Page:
Credit checks for job applicants are unfair

February 25, 2011

Norm Magnuson's letter to the editor (Feb. 24) regarding credit checks for job applicants is indicative of the callous attitude employers often have towards job seekers.

Magnuson reports that the Association of Certified Fraud Examiners claims that employee thefts are responsible for about $1 trillion in business losses and then writes: "The top two red-flag warnings present in these crimes were instances where the fraudster was living beyond his or her financial means or experiencing financial difficulties. That's important because employee fraud and theft can very well determine whether a small business survives or not."

The implication seems clear: If you're experiencing financial difficulties, you're more likely to steal, so employers need to have the tools to categorize and reject you.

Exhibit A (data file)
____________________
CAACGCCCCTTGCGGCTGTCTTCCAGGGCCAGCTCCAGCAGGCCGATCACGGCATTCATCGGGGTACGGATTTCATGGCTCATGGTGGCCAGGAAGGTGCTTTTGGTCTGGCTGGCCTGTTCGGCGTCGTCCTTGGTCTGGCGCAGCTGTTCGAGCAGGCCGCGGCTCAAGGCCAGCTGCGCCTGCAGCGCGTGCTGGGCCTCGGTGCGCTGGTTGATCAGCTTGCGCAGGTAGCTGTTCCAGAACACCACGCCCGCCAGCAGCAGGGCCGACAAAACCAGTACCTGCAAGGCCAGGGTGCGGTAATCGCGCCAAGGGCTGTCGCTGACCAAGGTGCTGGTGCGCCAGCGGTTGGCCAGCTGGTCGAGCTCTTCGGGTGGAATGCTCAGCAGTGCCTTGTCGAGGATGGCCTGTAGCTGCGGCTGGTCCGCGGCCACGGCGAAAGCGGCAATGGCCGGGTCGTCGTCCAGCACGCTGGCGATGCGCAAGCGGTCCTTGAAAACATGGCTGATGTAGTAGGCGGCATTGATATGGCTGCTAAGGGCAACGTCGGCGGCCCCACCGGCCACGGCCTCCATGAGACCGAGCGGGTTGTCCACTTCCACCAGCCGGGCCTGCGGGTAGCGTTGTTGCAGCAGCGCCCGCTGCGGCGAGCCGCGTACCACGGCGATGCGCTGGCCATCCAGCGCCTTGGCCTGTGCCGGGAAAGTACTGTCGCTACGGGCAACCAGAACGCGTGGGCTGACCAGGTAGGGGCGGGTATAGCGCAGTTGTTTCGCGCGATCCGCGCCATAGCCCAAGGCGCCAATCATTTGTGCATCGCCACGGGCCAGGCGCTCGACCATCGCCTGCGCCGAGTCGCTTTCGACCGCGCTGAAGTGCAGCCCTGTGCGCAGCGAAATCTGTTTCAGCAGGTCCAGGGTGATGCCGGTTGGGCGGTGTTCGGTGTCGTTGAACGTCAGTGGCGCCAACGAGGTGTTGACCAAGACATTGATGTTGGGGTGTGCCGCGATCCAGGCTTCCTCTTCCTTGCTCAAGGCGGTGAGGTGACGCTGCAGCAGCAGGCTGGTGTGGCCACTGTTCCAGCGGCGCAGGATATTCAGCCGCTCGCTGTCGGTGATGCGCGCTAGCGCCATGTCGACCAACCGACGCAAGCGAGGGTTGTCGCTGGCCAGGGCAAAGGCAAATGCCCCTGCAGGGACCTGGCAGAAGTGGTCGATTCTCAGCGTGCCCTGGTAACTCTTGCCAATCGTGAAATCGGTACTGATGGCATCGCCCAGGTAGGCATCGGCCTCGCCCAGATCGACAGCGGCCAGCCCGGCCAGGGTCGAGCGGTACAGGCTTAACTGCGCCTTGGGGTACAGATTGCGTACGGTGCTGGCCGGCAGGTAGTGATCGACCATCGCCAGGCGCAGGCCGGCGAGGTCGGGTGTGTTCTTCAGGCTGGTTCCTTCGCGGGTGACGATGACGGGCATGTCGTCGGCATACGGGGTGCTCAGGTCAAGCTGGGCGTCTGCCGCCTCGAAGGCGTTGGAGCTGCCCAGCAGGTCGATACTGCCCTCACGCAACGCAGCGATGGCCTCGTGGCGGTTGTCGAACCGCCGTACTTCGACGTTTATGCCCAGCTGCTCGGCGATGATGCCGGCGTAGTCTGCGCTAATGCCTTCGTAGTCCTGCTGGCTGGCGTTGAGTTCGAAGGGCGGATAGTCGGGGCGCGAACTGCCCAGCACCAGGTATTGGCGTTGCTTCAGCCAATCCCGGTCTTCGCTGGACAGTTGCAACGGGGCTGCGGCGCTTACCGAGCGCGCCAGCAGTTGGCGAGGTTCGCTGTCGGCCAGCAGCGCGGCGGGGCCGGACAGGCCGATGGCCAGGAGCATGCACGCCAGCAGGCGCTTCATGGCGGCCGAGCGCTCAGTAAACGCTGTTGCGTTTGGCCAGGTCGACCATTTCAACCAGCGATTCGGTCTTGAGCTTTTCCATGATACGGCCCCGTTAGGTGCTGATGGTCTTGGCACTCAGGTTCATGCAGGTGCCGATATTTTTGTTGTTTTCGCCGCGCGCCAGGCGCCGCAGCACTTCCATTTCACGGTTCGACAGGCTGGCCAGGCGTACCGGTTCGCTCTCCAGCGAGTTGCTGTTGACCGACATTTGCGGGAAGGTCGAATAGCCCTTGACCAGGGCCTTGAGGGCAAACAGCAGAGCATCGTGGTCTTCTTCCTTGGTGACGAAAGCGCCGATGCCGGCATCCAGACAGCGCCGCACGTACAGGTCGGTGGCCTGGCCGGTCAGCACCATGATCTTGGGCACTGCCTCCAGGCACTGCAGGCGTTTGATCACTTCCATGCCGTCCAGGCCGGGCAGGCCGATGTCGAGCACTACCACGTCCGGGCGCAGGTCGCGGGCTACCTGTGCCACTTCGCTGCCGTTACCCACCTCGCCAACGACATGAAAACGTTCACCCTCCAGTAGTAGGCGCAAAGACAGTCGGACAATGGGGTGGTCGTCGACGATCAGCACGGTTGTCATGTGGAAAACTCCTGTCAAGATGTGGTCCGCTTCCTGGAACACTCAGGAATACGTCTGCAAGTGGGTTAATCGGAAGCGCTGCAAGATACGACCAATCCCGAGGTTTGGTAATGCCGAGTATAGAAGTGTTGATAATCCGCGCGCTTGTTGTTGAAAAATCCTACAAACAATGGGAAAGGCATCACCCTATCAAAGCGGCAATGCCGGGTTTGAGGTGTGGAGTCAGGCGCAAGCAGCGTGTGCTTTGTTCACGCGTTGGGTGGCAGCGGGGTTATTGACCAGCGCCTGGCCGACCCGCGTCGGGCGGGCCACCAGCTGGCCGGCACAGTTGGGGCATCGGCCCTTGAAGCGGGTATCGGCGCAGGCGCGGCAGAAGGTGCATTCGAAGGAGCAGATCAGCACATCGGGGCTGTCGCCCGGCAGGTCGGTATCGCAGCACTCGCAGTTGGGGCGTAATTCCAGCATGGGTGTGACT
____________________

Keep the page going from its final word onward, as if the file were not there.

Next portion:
But what about honest citizens who lose their jobs through no fault of their own and then receive a bad credit score because they can't keep up with their bills? Do we pour salt in the wound and tell them: "You were once trustworthy, but now that you've been laid off, you're a potential 'fraudster.'" And so what is the ultimate policy here? That if you're laid off and fall behind on your bills you can never work again? Or, at the least, you have to overcome a presumption of criminality before getting hired?

Criminal background checks make sense; but presumptions of criminal behavior based solely on credit checks have no place in America.

Brent McKee, Arnold

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